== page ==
We use genomic strategies to investigate the role of genetic and epigenetic variation in the regulatory domain of the genome, with an interest in both human disease and evolution. The two main areas of interest of the lab are:
- The evolutionary biology and potential contribution to human disease of components of the epigenome.
- Annotating the regulatory elements of the human genome using a combination of comparative analysis of sequenced vertebrate genomes and public epigenomic datasets.
We have developed a method that uses high throughput second generation sequencing to survey DNA methylation states on a genomewide scale. The method is sufficiently inexpensive to be applied to large number of samples and used in comparative studies. We call this approach “methyltyping”, since it provides the epigenetic field with the same ease of assaying epigenetic states as genotyping does in the genetic field. Our phylogenetic comparison of methylation state differences in multiple humans, chimpanzees and orangutans provides evidence for epigenetic changes that occur in the germline and distinguish closely related species, and suggest that germline epigenetic states might constrain somatic states. It also revealed a list of regions whose methylation state has changed during human evolution and that may have played a role in the divergence of human and chimp. The methyltyping approach is perfectly suited for investigating the role of variation of methylation states in human disease; we are expanding this approach to study variation in DNA methylation states in human populations and its possible correlation to disease risk.
We have used a different methylation mapping method, also based on high throughput sequencing, to solve a long-standing puzzle: the presence of DNA methylation in the genome of the fruitfly Drosophila melanogaster, the most common model in animal genetics. We find that the fruitfly genome is indeed methylated, but in a pattern that is very different from that found in vertebrates. This finding opens the opportunity to characterize the role of methylation during drosophila development.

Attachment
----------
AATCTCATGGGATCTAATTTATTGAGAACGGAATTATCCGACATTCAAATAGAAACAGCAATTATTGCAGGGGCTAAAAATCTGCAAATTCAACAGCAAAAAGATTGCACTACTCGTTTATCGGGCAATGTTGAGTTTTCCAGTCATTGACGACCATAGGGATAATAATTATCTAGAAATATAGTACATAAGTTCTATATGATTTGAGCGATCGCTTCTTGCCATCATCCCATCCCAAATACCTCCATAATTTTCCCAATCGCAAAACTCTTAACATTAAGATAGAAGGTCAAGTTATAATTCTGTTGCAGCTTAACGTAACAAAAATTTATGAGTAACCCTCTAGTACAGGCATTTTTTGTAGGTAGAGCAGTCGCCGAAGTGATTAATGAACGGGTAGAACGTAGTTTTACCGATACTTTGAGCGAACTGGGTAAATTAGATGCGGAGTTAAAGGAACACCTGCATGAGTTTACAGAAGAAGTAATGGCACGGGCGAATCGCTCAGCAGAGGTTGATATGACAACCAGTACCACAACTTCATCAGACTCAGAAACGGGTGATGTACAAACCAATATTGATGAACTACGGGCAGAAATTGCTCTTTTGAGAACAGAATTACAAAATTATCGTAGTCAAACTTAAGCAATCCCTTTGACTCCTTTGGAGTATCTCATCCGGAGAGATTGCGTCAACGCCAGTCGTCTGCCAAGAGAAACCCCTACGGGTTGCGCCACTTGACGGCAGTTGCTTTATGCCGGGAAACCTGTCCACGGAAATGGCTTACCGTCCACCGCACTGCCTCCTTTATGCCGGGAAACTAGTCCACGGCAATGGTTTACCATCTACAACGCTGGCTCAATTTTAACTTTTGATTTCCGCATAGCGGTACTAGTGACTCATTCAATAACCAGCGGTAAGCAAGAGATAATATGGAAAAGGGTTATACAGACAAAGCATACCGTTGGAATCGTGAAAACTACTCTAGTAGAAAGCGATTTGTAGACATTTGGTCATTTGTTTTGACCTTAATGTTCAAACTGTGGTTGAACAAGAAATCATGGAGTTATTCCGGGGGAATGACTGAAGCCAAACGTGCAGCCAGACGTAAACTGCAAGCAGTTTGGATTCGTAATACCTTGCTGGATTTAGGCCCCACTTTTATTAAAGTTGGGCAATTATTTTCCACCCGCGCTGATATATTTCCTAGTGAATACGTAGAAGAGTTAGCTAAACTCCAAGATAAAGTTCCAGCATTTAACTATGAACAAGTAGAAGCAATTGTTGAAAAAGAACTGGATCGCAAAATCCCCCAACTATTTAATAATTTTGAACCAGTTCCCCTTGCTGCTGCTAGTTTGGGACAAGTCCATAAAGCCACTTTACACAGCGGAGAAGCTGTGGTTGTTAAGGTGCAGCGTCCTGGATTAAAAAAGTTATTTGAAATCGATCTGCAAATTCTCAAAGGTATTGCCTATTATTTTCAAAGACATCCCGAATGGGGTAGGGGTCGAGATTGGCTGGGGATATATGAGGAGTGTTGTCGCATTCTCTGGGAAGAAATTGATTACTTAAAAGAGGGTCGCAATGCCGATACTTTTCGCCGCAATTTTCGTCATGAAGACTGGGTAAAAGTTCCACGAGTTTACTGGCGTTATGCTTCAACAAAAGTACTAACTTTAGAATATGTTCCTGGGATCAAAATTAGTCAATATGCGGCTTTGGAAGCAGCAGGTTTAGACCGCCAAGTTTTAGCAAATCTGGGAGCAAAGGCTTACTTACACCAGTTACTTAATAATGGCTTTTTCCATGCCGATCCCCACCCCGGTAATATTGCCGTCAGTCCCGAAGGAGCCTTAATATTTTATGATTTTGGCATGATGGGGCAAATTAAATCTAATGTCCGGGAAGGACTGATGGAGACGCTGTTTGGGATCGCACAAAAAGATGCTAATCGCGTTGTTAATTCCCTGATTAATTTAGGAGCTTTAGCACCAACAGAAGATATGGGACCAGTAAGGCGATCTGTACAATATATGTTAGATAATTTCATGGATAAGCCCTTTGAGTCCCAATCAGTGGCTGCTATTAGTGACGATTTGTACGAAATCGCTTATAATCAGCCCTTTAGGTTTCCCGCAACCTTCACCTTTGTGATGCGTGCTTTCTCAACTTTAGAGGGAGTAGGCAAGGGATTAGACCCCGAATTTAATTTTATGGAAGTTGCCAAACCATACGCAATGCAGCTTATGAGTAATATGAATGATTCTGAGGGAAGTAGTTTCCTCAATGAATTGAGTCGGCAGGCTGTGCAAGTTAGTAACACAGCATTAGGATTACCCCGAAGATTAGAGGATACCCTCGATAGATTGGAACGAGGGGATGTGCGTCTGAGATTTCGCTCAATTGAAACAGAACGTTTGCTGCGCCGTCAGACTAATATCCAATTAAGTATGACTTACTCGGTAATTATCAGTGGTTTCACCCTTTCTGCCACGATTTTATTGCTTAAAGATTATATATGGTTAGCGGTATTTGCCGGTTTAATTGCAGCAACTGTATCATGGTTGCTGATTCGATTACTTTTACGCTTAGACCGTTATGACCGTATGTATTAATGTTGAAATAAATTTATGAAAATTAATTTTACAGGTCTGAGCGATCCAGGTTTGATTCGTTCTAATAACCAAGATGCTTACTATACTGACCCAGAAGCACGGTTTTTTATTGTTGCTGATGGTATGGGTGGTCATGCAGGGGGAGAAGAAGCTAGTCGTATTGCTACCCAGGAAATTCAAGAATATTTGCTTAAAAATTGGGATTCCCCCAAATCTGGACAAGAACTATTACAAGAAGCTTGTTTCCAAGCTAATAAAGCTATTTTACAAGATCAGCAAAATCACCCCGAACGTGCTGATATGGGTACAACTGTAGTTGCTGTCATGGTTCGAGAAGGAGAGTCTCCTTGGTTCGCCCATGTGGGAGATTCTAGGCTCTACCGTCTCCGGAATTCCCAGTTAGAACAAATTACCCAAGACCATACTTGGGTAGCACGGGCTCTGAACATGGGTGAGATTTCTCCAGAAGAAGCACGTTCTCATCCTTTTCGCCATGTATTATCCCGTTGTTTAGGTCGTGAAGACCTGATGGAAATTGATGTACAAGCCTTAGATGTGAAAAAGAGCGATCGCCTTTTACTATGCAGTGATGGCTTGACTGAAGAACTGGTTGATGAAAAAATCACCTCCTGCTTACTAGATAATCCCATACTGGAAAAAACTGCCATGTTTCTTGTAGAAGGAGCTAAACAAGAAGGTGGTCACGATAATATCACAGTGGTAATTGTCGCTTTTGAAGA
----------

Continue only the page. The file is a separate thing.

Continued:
We also use deep sequencing to investigate the function of piRNAs, a class of very abundant short RNAs that may participate in establishing the sites of DNA methylation in the genome. We find that piRNAs and their PIWI protein partners are expressed in somatic tissues (and not only in the germline, as it is commonly assumed). The presence of piRNAs in cell types amenable to culture allows us to manipulate components of the piRNA pathway to obtain insights into how the pathway operates.
Finally, understanding the role that DNA sequence variation plays in human disease requires the ability to predict the functional impact of individual sequence variants. In collaboration with the lab of Inna Dubchak at the Lawrence Berkeley Lab, we use comparisons of genomes of multiples sets of related vertebrate species to identify sequences that may play a functional role within these species. We also leverage the deep datasets of human sequence variation generated by the 1,000 Genomes Project: the patterns of rare and common sequence variants allow us to tease out regions of the genome with higher likelihood of being functional; we then combine the results of this analysis with public epigenomic datasets to obtain a functional annotation of the noncoding portion of the genome.
Wednesday, October 10, 2012 9:42 AM